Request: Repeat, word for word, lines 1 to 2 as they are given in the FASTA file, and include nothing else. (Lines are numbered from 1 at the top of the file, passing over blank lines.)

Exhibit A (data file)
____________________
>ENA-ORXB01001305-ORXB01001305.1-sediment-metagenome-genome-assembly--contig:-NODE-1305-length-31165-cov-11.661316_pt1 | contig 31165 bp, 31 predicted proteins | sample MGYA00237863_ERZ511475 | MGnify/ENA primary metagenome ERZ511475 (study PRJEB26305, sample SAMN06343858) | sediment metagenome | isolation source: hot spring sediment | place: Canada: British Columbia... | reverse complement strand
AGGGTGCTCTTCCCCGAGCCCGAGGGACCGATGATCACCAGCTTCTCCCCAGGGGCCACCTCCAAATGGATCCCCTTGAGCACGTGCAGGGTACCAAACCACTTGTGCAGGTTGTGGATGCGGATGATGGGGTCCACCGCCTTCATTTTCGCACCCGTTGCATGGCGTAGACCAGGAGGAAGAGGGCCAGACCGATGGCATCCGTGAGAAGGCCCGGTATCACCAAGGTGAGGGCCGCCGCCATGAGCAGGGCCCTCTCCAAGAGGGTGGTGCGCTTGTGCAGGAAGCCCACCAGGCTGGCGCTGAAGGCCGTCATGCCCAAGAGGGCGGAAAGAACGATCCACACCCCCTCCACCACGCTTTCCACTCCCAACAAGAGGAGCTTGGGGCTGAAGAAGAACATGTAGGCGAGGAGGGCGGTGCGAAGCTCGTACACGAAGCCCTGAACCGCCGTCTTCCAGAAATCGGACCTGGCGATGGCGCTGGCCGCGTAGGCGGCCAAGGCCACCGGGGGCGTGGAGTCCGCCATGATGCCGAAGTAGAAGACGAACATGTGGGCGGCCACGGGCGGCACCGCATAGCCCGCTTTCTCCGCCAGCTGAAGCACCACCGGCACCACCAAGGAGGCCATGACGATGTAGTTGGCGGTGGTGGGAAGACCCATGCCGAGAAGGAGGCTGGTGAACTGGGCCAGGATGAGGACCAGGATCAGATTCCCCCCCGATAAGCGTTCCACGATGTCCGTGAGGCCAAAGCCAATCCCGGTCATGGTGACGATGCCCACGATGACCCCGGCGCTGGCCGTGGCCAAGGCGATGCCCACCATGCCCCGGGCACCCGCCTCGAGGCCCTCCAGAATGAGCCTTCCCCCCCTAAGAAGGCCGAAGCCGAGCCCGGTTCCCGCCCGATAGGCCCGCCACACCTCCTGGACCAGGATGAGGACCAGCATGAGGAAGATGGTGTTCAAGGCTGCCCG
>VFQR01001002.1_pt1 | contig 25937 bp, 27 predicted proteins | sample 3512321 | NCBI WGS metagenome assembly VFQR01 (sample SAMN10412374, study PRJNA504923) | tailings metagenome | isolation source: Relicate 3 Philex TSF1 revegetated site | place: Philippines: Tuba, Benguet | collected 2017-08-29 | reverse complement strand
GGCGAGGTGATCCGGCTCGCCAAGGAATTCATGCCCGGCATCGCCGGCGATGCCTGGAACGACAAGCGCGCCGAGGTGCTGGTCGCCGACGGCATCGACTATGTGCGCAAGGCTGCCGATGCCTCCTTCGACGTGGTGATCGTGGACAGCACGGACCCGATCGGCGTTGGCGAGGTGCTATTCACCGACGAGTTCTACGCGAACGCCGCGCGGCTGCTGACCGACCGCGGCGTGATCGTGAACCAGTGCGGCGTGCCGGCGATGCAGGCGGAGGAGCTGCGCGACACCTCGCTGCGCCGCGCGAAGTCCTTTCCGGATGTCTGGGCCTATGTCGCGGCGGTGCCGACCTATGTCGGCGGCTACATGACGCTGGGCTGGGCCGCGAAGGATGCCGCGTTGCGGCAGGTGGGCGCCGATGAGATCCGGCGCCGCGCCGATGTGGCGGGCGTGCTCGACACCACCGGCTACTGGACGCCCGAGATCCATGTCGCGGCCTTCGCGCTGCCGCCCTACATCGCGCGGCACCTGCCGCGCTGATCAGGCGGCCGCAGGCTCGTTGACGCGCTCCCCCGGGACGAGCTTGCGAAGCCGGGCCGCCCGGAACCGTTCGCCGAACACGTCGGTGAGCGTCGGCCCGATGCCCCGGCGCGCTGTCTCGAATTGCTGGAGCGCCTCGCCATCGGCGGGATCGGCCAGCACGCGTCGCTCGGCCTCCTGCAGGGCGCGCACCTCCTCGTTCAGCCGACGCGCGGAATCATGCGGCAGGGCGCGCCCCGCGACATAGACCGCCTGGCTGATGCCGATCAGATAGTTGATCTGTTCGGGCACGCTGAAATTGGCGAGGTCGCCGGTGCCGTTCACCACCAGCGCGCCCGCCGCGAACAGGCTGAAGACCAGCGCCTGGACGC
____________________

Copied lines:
>ENA-ORXB01001305-ORXB01001305.1-sediment-metagenome-genome-assembly--contig:-NODE-1305-length-31165-cov-11.661316_pt1 | contig 31165 bp, 31 predicted proteins | sample MGYA00237863_ERZ511475 | MGnify/ENA primary metagenome ERZ511475 (study PRJEB26305, sample SAMN06343858) | sediment metagenome | isolation source: hot spring sediment | place: Canada: British Columbia... | reverse complement strand
AGGGTGCTCTTCCCCGAGCCCGAGGGACCGATGATCACCAGCTTCTCCCCAGGGGCCACCTCCAAATGGATCCCCTTGAGCACGTGCAGGGTACCAAACCACTTGTGCAGGTTGTGGATGCGGATGATGGGGTCCACCGCCTTCATTTTCGCACCCGTTGCATGGCGTAGACCAGGAGGAAGAGGGCCAGACCGATGGCATCCGTGAGAAGGCCCGGTATCACCAAGGTGAGGGCCGCCGCCATGAGCAGGGCCCTCTCCAAGAGGGTGGTGCGCTTGTGCAGGAAGCCCACCAGGCTGGCGCTGAAGGCCGTCATGCCCAAGAGGGCGGAAAGAACGATCCACACCCCCTCCACCACGCTTTCCACTCCCAACAAGAGGAGCTTGGGGCTGAAGAAGAACATGTAGGCGAGGAGGGCGGTGCGAAGCTCGTACACGAAGCCCTGAACCGCCGTCTTCCAGAAATCGGACCTGGCGATGGCGCTGGCCGCGTAGGCGGCCAAGGCCACCGGGGGCGTGGAGTCCGCCATGATGCCGAAGTAGAAGACGAACATGTGGGCGGCCACGGGCGGCACCGCATAGCCCGCTTTCTCCGCCAGCTGAAGCACCACCGGCACCACCAAGGAGGCCATGACGATGTAGTTGGCGGTGGTGGGAAGACCCATGCCGAGAAGGAGGCTGGTGAACTGGGCCAGGATGAGGACCAGGATCAGATTCCCCCCCGATAAGCGTTCCACGATGTCCGTGAGGCCAAAGCCAATCCCGGTCATGGTGACGATGCCCACGATGACCCCGGCGCTGGCCGTGGCCAAGGCGATGCCCACCATGCCCCGGGCACCCGCCTCGAGGCCCTCCAGAATGAGCCTTCCCCCCCTAAGAAGGCCGAAGCCGAGCCCGGTTCCCGCCCGATAGGCCCGCCACACCTCCTGGACCAGGATGAGGACCAGCATGAGGAAGATGGTGTTCAAGGCTGCCCG